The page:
Decades before NASA landed a man of the moon Vladimir Zworykin talked about the scientific discoveries that could be shared on television, stating that “You can see the opposite side of the moon if someone sends a rocket there with a television camera. " In a 1975 interview Zworykin said he was disappointed with the outcome of television. "Yes. I am not presently satisfied with the programs.... Our programs are commercial, and therefore the income from broadcasting depends upon the number of people viewing. By taking surveys of this, right or wrong, they conclude that lower quality programs appeal to more people."
In their roles at RCA, it was clear that Sarnoff was the visionary businessman and Zworykin was always the scientist. Compared to Microsoft as the 800 pound gorilla of technology of the 1990s, RCA was the 800 pound gorilla of technology of the 1930s. There have been comparisons made to David Sarnoff of RCA as a driving force to establish the dominance of his company in the development of television to that of Bill Gates of Microsoft and his obsession to have Internet Explorer win the browser wars.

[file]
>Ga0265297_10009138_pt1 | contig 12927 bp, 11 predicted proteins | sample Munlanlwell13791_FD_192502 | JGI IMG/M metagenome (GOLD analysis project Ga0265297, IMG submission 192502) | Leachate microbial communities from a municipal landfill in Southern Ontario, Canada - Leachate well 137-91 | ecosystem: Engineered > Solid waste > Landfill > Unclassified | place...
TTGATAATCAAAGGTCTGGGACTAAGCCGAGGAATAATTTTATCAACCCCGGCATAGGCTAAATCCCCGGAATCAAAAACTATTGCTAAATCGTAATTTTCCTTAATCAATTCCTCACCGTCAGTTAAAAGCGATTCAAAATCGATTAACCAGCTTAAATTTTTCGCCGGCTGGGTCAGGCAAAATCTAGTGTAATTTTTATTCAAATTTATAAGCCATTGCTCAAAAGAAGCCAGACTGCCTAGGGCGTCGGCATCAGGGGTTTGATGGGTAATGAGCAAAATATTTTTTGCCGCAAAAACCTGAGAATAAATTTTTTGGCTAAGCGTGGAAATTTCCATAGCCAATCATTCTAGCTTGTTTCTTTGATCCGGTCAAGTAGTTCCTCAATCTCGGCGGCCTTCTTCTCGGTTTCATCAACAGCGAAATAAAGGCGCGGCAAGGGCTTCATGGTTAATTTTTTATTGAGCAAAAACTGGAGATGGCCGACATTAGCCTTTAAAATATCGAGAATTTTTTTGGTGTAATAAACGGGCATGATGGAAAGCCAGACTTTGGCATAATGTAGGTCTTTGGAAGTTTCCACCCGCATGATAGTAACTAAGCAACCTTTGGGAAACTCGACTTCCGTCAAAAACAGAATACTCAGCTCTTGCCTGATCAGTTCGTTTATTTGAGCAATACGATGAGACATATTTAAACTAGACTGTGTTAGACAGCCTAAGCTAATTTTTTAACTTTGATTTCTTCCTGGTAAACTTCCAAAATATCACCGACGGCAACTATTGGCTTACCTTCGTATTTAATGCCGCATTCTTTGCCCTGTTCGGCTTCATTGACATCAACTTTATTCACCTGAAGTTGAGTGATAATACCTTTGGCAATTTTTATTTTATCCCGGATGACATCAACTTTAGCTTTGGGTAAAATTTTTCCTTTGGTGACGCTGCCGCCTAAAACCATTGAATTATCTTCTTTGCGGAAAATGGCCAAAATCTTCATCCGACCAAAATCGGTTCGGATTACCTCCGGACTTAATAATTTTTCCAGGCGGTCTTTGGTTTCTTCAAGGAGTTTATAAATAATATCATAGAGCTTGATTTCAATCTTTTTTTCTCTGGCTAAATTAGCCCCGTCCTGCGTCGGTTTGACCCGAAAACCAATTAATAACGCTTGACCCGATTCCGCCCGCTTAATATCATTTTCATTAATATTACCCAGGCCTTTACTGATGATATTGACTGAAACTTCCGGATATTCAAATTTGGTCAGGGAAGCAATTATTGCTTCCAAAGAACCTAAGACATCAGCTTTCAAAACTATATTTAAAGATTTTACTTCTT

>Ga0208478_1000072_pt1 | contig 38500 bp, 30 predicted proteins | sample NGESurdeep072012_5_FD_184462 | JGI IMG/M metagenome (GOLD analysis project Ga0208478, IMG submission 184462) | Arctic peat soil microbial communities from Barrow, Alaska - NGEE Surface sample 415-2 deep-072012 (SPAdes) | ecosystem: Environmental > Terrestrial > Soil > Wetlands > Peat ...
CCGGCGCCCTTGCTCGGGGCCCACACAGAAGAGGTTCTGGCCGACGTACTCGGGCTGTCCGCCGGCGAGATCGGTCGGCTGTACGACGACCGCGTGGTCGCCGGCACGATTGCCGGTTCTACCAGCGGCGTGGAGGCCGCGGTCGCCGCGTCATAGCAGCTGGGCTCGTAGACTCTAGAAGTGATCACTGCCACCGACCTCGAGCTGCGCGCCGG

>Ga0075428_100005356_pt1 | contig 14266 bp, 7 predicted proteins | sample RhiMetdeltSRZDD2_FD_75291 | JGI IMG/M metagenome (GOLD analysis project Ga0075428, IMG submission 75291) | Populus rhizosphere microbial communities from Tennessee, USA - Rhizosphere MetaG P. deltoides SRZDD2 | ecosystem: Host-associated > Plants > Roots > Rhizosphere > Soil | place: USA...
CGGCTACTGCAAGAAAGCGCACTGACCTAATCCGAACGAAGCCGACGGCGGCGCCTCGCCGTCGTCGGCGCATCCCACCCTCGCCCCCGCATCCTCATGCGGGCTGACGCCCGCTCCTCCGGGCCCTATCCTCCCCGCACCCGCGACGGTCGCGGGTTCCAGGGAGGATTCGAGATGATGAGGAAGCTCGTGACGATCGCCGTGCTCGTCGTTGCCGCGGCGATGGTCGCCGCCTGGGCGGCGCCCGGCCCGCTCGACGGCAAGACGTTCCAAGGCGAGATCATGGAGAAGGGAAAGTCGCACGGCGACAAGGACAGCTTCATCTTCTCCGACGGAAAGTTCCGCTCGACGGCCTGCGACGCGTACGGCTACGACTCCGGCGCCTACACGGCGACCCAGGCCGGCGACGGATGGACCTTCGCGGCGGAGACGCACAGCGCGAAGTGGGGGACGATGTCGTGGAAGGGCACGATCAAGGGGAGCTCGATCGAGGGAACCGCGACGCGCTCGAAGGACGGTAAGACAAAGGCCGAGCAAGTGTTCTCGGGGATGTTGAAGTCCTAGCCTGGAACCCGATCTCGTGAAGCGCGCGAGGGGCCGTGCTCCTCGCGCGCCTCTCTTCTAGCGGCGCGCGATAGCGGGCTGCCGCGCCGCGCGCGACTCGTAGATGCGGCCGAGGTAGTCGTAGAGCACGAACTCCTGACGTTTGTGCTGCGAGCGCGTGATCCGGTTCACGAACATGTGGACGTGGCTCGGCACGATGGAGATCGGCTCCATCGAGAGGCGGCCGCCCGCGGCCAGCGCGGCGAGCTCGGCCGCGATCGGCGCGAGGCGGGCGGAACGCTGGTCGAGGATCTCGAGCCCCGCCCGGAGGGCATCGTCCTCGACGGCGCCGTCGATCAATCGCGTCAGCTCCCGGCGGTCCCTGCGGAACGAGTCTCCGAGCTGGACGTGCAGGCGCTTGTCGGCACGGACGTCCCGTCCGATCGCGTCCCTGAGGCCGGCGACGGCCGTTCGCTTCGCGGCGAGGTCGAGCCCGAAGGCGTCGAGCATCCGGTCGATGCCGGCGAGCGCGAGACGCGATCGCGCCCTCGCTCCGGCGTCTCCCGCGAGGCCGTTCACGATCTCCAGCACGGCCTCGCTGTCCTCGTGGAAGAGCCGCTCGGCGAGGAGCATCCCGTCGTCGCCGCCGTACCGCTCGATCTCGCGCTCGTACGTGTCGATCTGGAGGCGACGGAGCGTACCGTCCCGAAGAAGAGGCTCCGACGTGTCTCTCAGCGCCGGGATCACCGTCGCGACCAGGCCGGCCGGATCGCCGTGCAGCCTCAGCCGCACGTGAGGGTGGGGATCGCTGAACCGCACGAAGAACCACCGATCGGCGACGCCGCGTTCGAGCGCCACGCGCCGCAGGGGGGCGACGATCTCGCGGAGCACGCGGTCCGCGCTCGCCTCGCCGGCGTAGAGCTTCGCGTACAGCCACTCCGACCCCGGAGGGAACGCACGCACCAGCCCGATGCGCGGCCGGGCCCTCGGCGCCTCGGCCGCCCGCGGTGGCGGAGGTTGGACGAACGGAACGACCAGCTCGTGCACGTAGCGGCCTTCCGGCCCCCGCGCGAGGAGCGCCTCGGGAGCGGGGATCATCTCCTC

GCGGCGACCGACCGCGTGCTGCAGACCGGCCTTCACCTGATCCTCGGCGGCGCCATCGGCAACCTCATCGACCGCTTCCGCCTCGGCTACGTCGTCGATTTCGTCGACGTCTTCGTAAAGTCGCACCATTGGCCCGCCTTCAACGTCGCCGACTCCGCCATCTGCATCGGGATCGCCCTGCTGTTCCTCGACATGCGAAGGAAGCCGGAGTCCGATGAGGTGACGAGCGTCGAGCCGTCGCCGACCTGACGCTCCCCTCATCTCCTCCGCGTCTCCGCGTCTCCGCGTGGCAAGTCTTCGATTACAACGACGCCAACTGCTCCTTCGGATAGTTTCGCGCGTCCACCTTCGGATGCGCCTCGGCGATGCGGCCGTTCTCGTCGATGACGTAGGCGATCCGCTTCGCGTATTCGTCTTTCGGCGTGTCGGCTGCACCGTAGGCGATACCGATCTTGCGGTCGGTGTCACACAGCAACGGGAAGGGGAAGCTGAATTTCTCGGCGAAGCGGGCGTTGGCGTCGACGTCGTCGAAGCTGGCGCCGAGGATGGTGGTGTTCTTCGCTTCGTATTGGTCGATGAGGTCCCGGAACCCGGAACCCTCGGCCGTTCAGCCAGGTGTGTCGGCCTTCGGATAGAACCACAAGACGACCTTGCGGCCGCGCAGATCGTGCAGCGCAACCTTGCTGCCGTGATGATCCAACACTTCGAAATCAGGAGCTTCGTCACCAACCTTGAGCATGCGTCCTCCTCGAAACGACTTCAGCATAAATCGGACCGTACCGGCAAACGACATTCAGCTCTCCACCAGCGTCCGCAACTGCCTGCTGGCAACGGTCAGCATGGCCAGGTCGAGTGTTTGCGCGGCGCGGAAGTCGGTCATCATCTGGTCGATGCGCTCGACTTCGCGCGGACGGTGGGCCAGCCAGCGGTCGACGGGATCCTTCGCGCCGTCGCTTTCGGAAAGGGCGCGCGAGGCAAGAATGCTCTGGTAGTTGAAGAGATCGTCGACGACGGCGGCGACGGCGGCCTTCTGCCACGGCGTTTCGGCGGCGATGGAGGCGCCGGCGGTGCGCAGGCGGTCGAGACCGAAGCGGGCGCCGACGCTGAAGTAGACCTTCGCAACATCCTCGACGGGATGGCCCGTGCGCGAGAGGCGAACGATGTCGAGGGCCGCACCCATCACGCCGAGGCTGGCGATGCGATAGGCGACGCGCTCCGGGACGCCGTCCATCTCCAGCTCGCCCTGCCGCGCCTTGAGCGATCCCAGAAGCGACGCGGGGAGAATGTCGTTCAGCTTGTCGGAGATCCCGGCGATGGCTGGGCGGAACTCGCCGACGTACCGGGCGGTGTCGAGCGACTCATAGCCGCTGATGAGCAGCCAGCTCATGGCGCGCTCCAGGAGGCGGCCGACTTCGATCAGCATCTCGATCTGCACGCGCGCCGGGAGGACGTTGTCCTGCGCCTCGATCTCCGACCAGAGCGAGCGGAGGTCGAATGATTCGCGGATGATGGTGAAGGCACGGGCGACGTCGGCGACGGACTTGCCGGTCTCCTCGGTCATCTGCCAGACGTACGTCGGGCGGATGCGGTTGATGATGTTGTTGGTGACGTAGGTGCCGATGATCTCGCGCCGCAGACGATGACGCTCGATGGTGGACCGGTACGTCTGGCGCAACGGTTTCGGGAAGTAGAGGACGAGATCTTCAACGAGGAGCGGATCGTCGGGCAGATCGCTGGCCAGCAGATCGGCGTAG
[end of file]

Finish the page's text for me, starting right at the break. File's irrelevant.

Although many people have called Vladimir Zworykin the Father of Television, Zworykin himself always said that television was the creation of hundreds of inventors and researchers. Zworykin seemed not only to be uncomfortable with being called the Father of Television, he also seemed to be unhappy with what became of his work.
Top right photo shows Vladimir Zworykin (left) and RCA Chairman David Sarnoff (right) recount early research. Screen capture and cropped by Tom Peracchio from 1956 RCA promotional film about television tracing scientific development of electronic television systems from 1920s to 1950s.